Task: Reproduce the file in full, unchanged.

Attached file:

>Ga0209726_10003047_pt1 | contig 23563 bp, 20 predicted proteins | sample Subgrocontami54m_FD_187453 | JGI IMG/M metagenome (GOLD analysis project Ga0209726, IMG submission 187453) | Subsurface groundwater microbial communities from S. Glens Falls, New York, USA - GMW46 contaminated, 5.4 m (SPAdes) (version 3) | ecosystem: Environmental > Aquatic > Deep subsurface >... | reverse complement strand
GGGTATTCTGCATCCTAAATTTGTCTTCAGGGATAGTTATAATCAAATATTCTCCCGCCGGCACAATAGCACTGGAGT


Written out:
>Ga0209726_10003047_pt1 | contig 23563 bp, 20 predicted proteins | sample Subgrocontami54m_FD_187453 | JGI IMG/M metagenome (GOLD analysis project Ga0209726, IMG submission 187453) | Subsurface groundwater microbial communities from S. Glens Falls, New York, USA - GMW46 contaminated, 5.4 m (SPAdes) (version 3) | ecosystem: Environmental > Aquatic > Deep subsurface >... | reverse complement strand
GGGTATTCTGCATCCTAAATTTGTCTTCAGGGATAGTTATAATCAAATATTCTCCCGCCGGCACAATAGCACTGGAGT